What I'm reading now:

Tim Powers' Hide Me Among the Graves, vampires, Victorians, and the Rossetti family. There's a character with the surname Crawford and references to the Carbonari, and I can tell this is going to drive me buggy until I track down my copy of The Stress of Her Regard. I wasn't wild about Declare and never got through Three Days Til Never, but those may have been me.

What I expect to read next:

More comfort reading, although a few of my favourite Tim Powers books would be nice if I can find the right box.
cyphomandra: boats in Auckland Harbour. Blue, blocky, cheerful (boats)
Anxiety disorders

Heidi Cullinan, Dirty Laundry. )


Sloan Parker, Breathe. )

Felicia Watson, Where the Allagheny meets the Monongahela. )

Ex-con meets person with anxiety disorder

J.D. Ruskin, When One Door Opens. )


Katie Porter, Came Upon a Midnight Clear. )

Sam B. Morgan, A Rookie Move. )

I also read Timothy Zahn's Heir to the Empire, which I am completely unable to incorporate into any of these categories. It did remind me how much I liked the original Star Wars movies, though.
cyphomandra: boats in Auckland Harbour. Blue, blocky, cheerful (boats)
...but I have at last finished two of my outstanding overdues, thus delaying them a little.

What I've just read:

John Le Carré's The Looking Glass War, which was probably the most angry book I've read in a long time - it's a coldly furious dissection of British Intelligence as practised by people who are caught up in their own myths and departmental squabbles for status, and the inevitable human cost. Funny, in parts - Avery, the young star of the Department, is sent on a faked passport to Finland, to retrieve the body of another agent, and has been told to identify himself as the dead agent's half-brother, and the scene in which he does so only to be asked why the dead body's clothes all feature another name, and then fails to remember his supposed half-brother's age is hideously, embarrassingly, compelling. I'd like to know what happens to Avery after this book, actually; I'm not sure his disillusionment is survivable.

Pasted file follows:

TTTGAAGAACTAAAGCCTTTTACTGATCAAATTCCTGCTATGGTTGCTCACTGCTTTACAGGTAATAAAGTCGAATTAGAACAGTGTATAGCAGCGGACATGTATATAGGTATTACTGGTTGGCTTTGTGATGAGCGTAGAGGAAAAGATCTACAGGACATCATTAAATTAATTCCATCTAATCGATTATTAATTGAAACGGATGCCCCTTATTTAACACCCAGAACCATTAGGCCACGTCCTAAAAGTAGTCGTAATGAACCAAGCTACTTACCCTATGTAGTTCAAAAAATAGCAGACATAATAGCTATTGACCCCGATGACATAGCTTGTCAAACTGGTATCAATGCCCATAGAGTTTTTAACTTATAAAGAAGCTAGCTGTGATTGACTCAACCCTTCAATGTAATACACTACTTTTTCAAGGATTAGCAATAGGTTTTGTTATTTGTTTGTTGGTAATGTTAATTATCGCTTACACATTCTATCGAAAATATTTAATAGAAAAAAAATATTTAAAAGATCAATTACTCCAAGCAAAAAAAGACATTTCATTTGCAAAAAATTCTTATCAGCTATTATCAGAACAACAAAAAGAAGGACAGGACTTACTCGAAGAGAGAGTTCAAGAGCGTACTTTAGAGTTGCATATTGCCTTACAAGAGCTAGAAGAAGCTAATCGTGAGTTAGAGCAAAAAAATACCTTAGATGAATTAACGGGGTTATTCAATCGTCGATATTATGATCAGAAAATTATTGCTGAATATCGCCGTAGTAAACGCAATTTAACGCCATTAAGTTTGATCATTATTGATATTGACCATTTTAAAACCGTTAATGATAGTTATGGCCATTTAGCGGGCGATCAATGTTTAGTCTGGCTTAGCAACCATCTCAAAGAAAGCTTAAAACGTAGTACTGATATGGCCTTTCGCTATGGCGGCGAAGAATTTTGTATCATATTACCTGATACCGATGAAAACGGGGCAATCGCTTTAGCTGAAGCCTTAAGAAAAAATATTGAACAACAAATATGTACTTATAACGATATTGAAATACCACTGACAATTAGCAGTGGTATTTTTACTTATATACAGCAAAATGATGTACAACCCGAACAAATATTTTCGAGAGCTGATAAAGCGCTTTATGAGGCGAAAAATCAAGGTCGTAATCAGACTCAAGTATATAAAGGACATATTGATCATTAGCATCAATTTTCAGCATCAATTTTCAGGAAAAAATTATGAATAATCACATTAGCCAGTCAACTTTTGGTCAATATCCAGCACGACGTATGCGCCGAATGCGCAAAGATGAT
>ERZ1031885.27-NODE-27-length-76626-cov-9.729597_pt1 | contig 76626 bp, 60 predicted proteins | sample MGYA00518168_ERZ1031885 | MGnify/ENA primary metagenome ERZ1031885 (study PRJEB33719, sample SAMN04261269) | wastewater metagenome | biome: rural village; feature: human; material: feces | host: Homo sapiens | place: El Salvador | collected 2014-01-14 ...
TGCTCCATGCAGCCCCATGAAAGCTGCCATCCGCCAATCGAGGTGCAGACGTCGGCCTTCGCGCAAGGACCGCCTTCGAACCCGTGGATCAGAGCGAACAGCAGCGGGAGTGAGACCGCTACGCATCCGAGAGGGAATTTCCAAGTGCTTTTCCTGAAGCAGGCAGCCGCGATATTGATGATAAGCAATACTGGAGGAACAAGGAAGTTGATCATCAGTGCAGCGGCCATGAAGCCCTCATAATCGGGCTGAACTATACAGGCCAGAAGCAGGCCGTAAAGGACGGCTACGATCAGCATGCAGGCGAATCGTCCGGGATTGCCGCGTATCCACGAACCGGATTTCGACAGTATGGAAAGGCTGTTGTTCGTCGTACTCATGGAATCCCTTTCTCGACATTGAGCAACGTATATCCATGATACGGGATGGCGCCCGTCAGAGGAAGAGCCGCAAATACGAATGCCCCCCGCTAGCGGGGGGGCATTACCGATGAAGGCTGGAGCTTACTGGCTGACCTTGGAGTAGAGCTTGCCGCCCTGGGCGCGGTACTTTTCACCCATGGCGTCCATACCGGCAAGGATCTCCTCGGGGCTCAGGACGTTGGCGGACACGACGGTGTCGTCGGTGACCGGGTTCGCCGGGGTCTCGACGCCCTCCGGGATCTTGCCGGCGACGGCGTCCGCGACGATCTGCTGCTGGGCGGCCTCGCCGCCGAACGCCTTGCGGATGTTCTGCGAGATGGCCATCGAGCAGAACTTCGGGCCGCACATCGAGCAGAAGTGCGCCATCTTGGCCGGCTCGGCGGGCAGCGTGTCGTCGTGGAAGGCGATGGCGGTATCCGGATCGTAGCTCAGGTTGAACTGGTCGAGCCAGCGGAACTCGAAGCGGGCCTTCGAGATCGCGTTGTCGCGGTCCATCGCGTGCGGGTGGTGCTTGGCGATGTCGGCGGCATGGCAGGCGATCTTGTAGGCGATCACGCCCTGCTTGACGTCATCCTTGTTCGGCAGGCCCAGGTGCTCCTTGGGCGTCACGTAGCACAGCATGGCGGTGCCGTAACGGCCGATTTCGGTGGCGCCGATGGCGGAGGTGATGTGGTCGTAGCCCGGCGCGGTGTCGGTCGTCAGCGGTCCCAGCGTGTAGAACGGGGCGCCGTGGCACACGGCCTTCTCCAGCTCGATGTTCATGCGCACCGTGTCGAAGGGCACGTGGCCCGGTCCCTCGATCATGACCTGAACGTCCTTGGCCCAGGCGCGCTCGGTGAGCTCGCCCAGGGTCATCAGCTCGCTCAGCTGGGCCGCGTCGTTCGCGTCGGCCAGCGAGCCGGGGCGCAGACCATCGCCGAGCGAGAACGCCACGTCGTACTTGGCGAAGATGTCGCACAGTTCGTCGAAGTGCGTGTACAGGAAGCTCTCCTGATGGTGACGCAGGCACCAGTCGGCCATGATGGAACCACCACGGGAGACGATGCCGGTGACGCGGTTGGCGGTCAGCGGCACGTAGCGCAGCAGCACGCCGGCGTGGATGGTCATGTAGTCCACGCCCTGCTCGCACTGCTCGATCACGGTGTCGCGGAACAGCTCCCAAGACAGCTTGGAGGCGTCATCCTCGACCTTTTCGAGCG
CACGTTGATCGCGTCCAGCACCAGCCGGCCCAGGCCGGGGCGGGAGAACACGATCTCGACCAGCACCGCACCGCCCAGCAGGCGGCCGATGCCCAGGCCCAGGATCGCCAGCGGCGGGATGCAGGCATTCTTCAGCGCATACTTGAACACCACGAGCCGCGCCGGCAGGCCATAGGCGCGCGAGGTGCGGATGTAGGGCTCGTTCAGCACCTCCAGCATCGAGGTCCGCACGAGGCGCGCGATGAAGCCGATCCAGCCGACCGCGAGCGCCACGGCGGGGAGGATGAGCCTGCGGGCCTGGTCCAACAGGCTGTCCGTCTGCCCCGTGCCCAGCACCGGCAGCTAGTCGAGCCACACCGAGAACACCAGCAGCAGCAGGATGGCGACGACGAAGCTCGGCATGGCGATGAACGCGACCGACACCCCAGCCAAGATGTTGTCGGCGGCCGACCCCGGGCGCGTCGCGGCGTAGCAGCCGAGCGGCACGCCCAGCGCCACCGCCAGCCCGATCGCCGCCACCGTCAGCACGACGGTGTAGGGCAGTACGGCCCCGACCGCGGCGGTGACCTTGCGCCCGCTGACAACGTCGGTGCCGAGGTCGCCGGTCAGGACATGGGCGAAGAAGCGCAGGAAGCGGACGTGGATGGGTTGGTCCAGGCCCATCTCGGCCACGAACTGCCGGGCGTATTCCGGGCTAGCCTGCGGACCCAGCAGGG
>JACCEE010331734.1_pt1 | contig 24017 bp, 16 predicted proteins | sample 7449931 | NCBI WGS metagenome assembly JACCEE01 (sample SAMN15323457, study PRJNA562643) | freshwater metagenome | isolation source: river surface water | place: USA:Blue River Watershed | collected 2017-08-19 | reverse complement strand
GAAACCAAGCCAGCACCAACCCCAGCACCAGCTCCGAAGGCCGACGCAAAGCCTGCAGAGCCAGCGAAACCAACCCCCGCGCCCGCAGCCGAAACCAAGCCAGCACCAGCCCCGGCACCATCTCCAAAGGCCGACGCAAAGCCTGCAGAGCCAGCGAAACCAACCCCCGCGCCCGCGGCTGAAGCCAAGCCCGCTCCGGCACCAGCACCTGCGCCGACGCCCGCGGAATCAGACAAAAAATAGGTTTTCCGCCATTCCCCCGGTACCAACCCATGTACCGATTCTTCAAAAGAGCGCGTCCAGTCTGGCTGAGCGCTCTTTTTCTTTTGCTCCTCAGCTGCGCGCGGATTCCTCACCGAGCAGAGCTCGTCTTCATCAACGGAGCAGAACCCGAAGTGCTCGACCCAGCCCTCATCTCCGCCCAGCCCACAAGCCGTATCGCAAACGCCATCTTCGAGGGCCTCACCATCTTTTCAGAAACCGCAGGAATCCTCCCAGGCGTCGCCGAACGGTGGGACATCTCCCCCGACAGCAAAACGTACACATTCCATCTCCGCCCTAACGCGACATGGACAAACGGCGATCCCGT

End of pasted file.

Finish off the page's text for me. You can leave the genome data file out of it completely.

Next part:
Jan Morris' Venice - I don't think I could ascribe a single dominant emotion to this. There's affection and admiration for the city, as well as a nostalgia for the departing present (much of it is written before Venice's recent tourism revival), but there's also a lot of spite, not always comfortably directed - "The important thing to know about the Murano glass makers is that almost everything that they make is, at least to my taste, perfectly hideous. This has always been so." is probably a fair cop, but "The British seem to me to provide the best of the men (often distinguished, frequently spare, sometimes agreeably individualist) and the worst of the women (ill tempered, hair unwashed, clothes ill fitting, snobby of embarrassingly flirtatious)" says a lot more about Morris than about the tourists. And, also, an odd absence at the heart of it all, as Morris is a participant who keeps insisting on being an observer - the bit where she's watching her son head off to school over a bridge struck me as very deliberately impersonal. I liked best the historical anecdotes, especially where Pepin invades the lagoon, and lands on Malamocco to interrogate the only remaining inhabitant, an elderly lady, about the best approach to the city itself. "Sempre diritto," she says, straight ahead, and Pepin's fleet promptly sails into a mudbar and the Venetian navy come out and pounce.